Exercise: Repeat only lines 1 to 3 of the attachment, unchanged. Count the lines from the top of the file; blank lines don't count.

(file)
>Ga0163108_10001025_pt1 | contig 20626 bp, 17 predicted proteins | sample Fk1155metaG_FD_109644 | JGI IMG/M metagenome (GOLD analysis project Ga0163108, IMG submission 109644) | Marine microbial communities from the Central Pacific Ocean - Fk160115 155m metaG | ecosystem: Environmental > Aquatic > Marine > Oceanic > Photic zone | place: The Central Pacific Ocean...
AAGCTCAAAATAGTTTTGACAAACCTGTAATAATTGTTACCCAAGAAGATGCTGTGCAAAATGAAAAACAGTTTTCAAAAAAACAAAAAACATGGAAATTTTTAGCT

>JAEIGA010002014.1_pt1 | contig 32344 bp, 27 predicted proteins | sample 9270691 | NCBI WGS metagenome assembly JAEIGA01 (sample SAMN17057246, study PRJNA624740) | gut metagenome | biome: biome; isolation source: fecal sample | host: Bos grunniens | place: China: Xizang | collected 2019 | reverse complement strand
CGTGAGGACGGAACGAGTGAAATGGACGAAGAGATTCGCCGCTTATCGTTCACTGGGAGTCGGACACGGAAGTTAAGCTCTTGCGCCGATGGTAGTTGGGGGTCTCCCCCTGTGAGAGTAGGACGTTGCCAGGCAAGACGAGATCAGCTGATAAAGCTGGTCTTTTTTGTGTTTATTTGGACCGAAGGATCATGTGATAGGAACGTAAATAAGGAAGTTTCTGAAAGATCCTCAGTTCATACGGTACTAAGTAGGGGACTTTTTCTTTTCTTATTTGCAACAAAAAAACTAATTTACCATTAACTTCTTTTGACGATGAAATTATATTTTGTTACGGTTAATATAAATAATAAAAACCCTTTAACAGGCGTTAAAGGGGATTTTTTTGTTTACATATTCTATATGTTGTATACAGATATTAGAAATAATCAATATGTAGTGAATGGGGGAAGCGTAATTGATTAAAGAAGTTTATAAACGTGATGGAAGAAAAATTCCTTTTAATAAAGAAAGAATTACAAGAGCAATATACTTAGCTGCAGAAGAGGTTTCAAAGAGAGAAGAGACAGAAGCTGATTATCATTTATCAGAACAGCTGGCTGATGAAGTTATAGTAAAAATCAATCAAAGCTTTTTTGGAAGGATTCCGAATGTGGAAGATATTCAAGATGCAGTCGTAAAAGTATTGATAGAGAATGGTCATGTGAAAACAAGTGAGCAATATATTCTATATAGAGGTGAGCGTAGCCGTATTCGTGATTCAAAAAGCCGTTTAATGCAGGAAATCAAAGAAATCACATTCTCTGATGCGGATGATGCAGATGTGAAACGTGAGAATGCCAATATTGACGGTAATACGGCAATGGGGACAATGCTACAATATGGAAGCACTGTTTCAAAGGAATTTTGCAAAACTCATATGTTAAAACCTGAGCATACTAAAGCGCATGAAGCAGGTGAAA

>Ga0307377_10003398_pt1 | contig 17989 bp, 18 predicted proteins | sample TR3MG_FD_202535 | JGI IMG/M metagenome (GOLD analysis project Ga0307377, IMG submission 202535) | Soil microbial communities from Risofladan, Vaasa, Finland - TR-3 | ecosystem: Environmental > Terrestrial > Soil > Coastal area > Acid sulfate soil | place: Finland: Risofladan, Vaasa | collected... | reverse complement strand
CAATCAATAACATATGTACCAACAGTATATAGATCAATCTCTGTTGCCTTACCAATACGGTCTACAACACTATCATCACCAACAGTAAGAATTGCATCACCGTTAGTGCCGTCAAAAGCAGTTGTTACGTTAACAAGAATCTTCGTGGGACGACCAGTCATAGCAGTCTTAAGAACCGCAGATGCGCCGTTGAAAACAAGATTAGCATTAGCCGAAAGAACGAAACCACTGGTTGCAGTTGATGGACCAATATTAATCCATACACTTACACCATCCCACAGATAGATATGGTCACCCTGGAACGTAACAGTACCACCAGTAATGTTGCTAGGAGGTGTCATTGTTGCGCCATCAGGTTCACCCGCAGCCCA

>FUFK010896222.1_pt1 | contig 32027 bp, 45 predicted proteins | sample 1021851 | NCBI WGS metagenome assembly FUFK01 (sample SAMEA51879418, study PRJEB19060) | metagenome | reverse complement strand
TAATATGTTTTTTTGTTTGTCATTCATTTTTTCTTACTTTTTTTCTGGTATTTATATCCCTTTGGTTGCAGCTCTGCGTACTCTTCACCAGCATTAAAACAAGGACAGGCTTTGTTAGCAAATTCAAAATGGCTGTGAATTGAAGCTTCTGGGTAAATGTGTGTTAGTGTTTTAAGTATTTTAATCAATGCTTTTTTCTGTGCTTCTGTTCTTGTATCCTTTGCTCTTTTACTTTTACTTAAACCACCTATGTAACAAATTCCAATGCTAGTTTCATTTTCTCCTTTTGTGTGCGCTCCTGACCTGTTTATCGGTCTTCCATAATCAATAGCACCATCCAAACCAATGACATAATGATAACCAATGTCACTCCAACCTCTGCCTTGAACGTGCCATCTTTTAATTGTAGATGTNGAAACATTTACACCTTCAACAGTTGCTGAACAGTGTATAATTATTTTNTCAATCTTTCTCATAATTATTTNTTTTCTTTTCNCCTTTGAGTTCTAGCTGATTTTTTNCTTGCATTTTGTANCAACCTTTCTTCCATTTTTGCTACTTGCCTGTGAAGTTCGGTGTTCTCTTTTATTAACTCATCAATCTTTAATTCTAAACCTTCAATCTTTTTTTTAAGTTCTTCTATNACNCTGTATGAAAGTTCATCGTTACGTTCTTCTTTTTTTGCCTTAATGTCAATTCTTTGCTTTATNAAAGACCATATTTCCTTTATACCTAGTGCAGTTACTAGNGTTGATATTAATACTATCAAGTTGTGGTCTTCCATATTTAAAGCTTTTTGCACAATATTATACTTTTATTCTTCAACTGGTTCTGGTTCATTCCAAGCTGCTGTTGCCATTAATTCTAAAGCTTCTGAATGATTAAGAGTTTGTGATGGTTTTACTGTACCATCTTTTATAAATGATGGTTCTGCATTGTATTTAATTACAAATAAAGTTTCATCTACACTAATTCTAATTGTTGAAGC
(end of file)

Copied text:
>Ga0163108_10001025_pt1 | contig 20626 bp, 17 predicted proteins | sample Fk1155metaG_FD_109644 | JGI IMG/M metagenome (GOLD analysis project Ga0163108, IMG submission 109644) | Marine microbial communities from the Central Pacific Ocean - Fk160115 155m metaG | ecosystem: Environmental > Aquatic > Marine > Oceanic > Photic zone | place: The Central Pacific Ocean...
AAGCTCAAAATAGTTTTGACAAACCTGTAATAATTGTTACCCAAGAAGATGCTGTGCAAAATGAAAAACAGTTTTCAAAAAAACAAAAAACATGGAAATTTTTAGCT

>JAEIGA010002014.1_pt1 | contig 32344 bp, 27 predicted proteins | sample 9270691 | NCBI WGS metagenome assembly JAEIGA01 (sample SAMN17057246, study PRJNA624740) | gut metagenome | biome: biome; isolation source: fecal sample | host: Bos grunniens | place: China: Xizang | collected 2019 | reverse complement strand